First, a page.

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Developmental Milestones [Part 5: Adolescence]

Published: 13 Jan 2022
Teens


Developmental Milestones [Part 4: Middle Childhood]


Adolescence

Is there a time more anticipated and more dreaded than adolescence? The teen years are both celebrated and maligned. It is a time, like infancy and toddlerhood, of enormous change for our children, physically and psychologically. Puberty’s impact on our children lead to new cognitive capacity, increased social demands and expectations, sexual realities (and opportunities), risk tolerance, identity development, and so much more. It is impossible to genuinely consolidate adolescent milestones into an article this brief, but this summary provides something of a snapshot.

Ironically, adolescence wasn’t even recognised until the early 1900s. Pre-20th century young teens were often sent away from the family home to become an apprentice, learn a trade, or complete schooling. If they stayed home they would be expected to work on the farm or be hired out to help on other farms (depending on how successful the family was at running their own property). In 1904, a future president of the American Psychological Association, G. Stanley Hall wrote about adolescence as a discrete and important time period in human development. Until then, no one really looked at this period as anything special. Hall said:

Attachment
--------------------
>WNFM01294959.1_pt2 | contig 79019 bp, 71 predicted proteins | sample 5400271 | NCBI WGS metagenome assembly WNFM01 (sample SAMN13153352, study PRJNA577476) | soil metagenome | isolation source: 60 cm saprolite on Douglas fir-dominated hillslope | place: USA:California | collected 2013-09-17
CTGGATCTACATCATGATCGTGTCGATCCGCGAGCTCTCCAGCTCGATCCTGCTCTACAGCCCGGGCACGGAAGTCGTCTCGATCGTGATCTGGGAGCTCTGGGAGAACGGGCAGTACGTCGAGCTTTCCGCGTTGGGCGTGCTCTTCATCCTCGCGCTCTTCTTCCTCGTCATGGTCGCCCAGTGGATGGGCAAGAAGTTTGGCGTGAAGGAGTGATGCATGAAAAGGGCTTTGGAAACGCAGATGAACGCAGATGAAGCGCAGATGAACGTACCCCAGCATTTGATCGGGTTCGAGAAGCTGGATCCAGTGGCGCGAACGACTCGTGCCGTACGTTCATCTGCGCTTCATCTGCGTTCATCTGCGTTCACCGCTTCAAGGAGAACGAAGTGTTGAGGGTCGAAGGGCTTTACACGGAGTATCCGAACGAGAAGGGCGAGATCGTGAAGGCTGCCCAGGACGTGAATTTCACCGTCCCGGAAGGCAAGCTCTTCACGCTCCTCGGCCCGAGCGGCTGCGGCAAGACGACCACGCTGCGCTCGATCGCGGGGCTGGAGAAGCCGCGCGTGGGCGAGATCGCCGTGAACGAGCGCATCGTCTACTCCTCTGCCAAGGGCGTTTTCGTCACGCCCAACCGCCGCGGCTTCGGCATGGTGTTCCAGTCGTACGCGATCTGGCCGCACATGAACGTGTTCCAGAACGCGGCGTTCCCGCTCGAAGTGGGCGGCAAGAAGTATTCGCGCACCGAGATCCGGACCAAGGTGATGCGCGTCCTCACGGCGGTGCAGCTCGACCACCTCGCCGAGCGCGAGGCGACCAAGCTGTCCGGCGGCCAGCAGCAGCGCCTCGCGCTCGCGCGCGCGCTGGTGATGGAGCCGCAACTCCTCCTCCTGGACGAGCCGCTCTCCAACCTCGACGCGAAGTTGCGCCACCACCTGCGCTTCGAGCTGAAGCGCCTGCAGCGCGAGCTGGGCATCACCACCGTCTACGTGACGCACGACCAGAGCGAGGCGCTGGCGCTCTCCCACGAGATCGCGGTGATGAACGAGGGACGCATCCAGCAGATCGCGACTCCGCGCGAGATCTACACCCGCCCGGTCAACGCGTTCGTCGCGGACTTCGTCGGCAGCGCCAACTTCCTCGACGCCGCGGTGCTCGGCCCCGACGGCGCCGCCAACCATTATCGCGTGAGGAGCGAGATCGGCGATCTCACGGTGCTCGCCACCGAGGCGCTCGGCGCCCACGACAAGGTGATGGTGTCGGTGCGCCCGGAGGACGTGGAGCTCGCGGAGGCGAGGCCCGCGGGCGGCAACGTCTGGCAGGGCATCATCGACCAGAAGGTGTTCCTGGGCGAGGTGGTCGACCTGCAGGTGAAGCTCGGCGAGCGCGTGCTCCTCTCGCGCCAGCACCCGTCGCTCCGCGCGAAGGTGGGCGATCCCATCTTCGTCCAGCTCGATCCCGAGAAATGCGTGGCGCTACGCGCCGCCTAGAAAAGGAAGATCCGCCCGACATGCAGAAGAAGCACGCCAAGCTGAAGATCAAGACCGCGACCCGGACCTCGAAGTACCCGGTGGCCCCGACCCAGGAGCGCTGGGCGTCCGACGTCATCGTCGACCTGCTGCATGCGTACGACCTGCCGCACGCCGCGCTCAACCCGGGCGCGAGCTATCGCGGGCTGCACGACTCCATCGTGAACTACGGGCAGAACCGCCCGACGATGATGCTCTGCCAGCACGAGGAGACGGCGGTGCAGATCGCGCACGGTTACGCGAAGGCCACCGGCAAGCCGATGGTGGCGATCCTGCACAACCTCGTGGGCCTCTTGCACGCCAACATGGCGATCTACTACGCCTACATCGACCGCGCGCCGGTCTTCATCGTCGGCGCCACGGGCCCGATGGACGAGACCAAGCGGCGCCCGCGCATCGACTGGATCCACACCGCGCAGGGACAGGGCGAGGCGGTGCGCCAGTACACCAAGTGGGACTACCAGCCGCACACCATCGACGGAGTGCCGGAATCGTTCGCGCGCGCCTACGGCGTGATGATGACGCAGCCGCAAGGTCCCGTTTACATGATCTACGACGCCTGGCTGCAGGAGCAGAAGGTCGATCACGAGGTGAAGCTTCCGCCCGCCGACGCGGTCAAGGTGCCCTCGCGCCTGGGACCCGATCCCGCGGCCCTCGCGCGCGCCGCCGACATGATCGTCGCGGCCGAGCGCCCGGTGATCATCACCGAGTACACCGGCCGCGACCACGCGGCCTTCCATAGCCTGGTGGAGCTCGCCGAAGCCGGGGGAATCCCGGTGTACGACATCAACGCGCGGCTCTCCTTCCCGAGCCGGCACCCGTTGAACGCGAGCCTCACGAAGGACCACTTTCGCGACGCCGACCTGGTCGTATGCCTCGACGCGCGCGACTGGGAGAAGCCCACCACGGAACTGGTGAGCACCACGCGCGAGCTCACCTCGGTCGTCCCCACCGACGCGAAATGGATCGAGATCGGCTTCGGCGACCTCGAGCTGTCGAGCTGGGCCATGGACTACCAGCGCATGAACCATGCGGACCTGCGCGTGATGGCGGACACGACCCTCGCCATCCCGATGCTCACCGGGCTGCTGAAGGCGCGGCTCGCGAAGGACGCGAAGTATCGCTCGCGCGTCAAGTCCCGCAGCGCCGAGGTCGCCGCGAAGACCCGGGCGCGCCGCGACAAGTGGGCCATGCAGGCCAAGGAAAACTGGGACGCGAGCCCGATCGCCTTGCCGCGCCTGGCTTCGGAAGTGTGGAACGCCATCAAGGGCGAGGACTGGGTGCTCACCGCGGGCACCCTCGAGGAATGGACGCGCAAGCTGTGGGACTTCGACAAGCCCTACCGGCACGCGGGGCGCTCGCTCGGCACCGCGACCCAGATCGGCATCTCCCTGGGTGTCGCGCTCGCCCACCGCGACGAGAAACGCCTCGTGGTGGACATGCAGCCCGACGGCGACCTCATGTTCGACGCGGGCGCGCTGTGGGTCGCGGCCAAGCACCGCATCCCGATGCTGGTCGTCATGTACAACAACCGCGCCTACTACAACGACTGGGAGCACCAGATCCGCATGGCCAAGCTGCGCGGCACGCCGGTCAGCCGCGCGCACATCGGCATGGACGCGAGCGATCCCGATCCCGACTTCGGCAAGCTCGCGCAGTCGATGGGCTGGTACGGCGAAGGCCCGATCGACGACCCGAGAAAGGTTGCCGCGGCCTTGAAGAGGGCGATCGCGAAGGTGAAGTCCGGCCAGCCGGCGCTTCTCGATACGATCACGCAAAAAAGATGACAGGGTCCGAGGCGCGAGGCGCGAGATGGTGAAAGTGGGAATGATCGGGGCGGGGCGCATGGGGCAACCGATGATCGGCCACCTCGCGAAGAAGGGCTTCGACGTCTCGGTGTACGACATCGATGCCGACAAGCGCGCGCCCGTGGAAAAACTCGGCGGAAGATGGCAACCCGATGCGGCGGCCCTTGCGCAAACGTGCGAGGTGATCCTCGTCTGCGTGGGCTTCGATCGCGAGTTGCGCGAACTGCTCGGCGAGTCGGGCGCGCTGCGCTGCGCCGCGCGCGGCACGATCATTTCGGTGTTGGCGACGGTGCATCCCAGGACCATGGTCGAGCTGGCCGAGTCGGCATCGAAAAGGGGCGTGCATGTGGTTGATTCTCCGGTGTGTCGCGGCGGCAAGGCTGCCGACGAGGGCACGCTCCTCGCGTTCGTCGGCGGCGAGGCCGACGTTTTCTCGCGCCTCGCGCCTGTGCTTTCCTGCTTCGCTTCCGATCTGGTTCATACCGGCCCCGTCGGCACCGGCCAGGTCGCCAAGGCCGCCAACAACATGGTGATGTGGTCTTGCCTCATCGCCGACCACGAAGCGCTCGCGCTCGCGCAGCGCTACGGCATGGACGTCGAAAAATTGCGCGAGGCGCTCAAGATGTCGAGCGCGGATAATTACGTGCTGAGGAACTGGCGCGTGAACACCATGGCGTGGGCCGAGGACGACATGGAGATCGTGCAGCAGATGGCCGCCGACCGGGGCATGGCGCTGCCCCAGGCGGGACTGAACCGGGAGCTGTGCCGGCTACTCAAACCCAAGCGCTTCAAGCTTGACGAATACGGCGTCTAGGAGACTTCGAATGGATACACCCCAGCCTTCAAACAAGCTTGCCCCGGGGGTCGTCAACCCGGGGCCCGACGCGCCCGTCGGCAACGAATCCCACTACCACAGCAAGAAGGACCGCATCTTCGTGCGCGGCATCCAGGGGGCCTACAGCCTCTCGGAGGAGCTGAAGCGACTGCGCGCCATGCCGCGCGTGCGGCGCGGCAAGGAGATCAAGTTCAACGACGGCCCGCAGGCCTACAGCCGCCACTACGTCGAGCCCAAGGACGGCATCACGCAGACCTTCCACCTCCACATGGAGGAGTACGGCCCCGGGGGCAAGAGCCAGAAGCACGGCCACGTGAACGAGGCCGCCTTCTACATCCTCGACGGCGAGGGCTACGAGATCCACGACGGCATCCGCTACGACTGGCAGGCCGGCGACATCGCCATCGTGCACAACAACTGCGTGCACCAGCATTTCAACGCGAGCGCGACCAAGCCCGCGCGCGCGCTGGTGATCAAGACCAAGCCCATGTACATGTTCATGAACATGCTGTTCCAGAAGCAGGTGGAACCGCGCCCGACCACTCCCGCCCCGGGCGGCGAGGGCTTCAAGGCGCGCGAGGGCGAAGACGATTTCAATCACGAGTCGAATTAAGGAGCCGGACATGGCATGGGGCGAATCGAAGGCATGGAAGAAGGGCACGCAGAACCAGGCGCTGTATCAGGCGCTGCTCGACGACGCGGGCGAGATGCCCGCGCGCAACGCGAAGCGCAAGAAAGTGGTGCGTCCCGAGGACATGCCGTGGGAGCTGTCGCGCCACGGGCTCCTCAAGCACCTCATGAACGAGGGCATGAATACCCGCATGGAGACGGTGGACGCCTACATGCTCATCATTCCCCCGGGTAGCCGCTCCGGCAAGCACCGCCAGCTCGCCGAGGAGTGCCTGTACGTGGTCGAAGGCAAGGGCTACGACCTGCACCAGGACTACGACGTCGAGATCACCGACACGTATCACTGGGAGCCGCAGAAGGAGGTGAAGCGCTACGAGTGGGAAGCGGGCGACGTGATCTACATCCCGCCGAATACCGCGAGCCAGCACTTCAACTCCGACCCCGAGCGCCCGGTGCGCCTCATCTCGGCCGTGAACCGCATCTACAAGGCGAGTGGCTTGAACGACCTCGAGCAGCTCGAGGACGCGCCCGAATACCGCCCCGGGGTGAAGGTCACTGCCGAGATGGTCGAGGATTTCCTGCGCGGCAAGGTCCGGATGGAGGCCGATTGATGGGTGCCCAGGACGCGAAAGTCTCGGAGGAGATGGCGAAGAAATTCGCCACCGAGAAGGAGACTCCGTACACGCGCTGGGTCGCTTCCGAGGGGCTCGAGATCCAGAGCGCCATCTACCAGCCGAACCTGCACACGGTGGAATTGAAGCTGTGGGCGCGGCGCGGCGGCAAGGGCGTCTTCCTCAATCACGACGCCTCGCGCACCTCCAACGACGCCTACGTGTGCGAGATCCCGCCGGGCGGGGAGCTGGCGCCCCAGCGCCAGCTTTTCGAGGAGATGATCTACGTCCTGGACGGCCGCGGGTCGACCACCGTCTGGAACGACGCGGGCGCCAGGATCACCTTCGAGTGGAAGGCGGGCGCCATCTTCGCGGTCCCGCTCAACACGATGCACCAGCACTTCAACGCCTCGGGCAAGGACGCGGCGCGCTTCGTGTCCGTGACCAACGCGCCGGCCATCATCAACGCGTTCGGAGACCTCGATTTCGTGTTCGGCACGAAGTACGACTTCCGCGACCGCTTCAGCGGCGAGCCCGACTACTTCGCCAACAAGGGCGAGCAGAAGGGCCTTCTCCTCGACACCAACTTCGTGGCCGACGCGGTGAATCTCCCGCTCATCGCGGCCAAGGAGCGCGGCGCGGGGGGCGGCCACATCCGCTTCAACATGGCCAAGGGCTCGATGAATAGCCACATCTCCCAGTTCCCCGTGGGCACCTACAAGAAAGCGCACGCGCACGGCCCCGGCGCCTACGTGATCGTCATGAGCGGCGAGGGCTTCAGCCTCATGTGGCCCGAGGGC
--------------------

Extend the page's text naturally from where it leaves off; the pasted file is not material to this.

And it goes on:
“These years are the best decade of life. No age is so responsive to all the best and wisest adult endeavour. In no psychic soil, too, does seed, bad as well as good, strike such deep root, grow so rankly or bear fruit so quickly or so surely.”

Shakespeare had a different take on this stage of life, even though it wasn’t called adolescence or teenagehood at the time:

“I would there were no age between ten and three-and-twenty, or that youth would sleep out the rest; for there is nothing in the between but getting wenches with child, wronging the ancientry, stealing, fighting.”

The term teen-ager took off in 1941 when it was first used, with a hyphen, in a Popular Science article. Prior to that, the quirky term teener was used. Doesn’t seem as catchy does it?

Anyone with a teen knows that there are challenges during this period: impulsivity, risk-taking, mood swings, and poor judgment. Let’s explore: 

The brain

By the time children reach their teenage years the number of synapses actually halves from early childhood, from one thousand trillion to five hundred trillion in a process called neural pruning. People often say the brain is under development and still has growing to do. In some ways this isn’t quite accurate. The brain is pretty close to full size now, but there is a great deal of maturing to take place, and while a good deal of that relates to new neurological connections and new cells (particularly in the prefrontal cortex), much of the brain maturation process - through to the mid 20’s - is in pruning. The brain starts to do away with connections and cells that were created but not used often.